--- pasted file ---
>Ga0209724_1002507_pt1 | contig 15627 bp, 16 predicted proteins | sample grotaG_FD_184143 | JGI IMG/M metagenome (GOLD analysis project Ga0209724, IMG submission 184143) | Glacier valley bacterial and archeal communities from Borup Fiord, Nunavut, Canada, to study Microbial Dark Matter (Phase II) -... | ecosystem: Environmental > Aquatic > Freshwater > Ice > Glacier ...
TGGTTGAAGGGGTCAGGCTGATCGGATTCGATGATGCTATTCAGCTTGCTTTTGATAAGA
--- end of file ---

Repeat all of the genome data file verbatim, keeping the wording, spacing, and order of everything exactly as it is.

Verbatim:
>Ga0209724_1002507_pt1 | contig 15627 bp, 16 predicted proteins | sample grotaG_FD_184143 | JGI IMG/M metagenome (GOLD analysis project Ga0209724, IMG submission 184143) | Glacier valley bacterial and archeal communities from Borup Fiord, Nunavut, Canada, to study Microbial Dark Matter (Phase II) -... | ecosystem: Environmental > Aquatic > Freshwater > Ice > Glacier ...
TGGTTGAAGGGGTCAGGCTGATCGGATTCGATGATGCTATTCAGCTTGCTTTTGATAAGA